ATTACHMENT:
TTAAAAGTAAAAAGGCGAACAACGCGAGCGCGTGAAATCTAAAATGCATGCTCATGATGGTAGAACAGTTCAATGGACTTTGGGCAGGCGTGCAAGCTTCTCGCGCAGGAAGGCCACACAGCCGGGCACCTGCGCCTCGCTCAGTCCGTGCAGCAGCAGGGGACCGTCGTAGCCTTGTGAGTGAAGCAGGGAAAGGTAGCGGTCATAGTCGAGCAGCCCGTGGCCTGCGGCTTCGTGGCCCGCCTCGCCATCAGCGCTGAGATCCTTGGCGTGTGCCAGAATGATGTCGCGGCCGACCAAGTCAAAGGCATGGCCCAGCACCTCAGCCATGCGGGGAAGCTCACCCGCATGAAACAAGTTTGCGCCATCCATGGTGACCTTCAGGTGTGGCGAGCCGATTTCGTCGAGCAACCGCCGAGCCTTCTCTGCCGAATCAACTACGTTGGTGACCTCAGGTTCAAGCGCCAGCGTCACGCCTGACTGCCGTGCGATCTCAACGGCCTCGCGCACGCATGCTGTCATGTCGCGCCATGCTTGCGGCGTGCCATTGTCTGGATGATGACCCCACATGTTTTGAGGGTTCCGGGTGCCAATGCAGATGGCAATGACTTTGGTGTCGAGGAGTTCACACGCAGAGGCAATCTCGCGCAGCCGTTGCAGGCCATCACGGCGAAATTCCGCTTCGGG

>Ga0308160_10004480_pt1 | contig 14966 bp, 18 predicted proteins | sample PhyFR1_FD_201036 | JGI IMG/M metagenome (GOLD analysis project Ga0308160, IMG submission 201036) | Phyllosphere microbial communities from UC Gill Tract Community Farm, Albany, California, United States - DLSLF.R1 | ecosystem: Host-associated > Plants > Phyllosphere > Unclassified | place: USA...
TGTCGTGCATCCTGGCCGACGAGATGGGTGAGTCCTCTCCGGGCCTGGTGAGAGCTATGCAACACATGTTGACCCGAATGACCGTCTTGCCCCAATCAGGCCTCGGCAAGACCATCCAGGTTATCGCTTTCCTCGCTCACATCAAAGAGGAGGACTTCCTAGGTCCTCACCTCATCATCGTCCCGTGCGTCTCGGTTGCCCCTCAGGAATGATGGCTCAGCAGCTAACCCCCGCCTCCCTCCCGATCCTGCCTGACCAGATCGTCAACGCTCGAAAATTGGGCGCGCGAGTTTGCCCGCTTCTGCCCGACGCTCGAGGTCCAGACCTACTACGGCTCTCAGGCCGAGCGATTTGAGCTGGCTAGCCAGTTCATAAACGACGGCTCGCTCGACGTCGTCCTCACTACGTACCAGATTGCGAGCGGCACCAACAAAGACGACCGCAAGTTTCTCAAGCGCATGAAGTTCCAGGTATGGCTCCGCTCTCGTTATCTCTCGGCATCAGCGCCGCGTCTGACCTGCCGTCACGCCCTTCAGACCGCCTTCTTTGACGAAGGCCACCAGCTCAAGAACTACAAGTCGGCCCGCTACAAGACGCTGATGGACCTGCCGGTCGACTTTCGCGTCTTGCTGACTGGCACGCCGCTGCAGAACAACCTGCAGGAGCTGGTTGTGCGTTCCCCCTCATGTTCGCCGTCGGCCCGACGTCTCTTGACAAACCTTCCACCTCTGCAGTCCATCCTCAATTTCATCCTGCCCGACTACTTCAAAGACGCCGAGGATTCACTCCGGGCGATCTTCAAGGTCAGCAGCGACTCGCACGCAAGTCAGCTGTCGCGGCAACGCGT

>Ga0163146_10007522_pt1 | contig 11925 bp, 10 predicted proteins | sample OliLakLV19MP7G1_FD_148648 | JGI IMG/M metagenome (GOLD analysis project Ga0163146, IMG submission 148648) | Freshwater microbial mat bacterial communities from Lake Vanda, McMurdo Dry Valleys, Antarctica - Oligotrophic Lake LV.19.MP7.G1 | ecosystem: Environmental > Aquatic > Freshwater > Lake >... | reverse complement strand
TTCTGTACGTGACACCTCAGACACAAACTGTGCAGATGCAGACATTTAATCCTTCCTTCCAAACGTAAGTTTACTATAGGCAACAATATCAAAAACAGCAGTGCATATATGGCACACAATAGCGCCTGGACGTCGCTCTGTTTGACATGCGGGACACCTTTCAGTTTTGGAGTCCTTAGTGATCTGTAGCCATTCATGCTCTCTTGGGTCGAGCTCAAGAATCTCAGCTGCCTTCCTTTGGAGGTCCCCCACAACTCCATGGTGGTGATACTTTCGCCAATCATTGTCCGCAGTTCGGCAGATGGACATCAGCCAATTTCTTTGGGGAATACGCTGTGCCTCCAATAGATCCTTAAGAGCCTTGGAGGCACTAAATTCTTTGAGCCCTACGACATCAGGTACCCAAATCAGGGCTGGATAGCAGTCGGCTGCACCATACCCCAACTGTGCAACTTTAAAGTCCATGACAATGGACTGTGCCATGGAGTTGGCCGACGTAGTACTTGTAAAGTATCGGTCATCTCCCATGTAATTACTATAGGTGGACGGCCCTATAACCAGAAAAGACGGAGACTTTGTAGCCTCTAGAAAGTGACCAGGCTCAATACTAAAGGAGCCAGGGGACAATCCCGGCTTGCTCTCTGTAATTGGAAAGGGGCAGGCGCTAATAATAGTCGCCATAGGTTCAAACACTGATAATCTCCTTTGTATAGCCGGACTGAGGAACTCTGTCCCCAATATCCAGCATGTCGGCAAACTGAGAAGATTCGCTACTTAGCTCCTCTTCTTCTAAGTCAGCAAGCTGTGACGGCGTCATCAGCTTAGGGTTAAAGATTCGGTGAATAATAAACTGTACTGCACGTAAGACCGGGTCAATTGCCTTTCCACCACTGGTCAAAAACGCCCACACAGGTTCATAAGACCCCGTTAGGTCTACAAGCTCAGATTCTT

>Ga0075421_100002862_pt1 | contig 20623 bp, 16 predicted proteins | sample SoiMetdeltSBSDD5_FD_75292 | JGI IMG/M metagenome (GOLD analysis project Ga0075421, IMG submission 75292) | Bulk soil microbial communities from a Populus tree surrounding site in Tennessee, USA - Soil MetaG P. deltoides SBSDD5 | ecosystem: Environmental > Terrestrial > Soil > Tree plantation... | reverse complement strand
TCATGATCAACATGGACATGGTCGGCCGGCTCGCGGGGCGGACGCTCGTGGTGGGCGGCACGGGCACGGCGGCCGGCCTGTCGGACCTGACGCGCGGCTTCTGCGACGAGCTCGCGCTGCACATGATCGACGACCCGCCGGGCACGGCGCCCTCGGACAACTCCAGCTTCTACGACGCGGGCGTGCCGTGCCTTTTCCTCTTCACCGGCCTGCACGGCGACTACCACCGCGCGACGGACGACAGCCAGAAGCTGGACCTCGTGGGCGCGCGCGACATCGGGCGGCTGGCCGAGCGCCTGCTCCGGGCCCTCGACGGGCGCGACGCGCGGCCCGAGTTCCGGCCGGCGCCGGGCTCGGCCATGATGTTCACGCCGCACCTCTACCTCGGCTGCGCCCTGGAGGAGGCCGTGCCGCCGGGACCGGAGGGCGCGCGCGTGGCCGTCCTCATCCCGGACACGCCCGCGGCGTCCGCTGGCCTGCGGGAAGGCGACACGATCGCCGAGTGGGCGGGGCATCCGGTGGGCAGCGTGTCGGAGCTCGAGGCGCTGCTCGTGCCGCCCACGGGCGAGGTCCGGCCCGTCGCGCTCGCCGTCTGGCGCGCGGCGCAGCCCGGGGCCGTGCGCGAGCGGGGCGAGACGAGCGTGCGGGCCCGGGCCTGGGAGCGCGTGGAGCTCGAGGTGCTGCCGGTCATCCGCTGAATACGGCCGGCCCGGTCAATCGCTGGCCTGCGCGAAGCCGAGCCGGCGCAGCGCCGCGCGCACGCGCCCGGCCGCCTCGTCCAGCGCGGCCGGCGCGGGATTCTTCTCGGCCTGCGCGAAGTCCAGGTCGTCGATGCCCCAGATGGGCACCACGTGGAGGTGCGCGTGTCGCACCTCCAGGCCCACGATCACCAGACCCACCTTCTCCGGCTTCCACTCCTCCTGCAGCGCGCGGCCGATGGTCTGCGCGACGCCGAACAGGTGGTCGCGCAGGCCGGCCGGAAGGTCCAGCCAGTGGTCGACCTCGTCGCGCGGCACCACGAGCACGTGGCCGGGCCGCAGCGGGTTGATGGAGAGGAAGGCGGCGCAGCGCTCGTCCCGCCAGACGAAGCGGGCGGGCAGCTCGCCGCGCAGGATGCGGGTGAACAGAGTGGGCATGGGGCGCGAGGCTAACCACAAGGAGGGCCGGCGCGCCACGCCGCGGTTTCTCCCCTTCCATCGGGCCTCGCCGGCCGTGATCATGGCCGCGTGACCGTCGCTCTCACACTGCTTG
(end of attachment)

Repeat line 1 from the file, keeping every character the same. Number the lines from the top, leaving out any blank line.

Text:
TTAAAAGTAAAAAGGCGAACAACGCGAGCGCGTGAAATCTAAAATGCATGCTCATGATGGTAGAACAGTTCAATGGACTTTGGGCAGGCGTGCAAGCTTCTCGCGCAGGAAGGCCACACAGCCGGGCACCTGCGCCTCGCTCAGTCCGTGCAGCAGCAGGGGACCGTCGTAGCCTTGTGAGTGAAGCAGGGAAAGGTAGCGGTCATAGTCGAGCAGCCCGTGGCCTGCGGCTTCGTGGCCCGCCTCGCCATCAGCGCTGAGATCCTTGGCGTGTGCCAGAATGATGTCGCGGCCGACCAAGTCAAAGGCATGGCCCAGCACCTCAGCCATGCGGGGAAGCTCACCCGCATGAAACAAGTTTGCGCCATCCATGGTGACCTTCAGGTGTGGCGAGCCGATTTCGTCGAGCAACCGCCGAGCCTTCTCTGCCGAATCAACTACGTTGGTGACCTCAGGTTCAAGCGCCAGCGTCACGCCTGACTGCCGTGCGATCTCAACGGCCTCGCGCACGCATGCTGTCATGTCGCGCCATGCTTGCGGCGTGCCATTGTCTGGATGATGACCCCACATGTTTTGAGGGTTCCGGGTGCCAATGCAGATGGCAATGACTTTGGTGTCGAGGAGTTCACACGCAGAGGCAATCTCGCGCAGCCGTTGCAGGCCATCACGGCGAAATTCCGCTTCGGG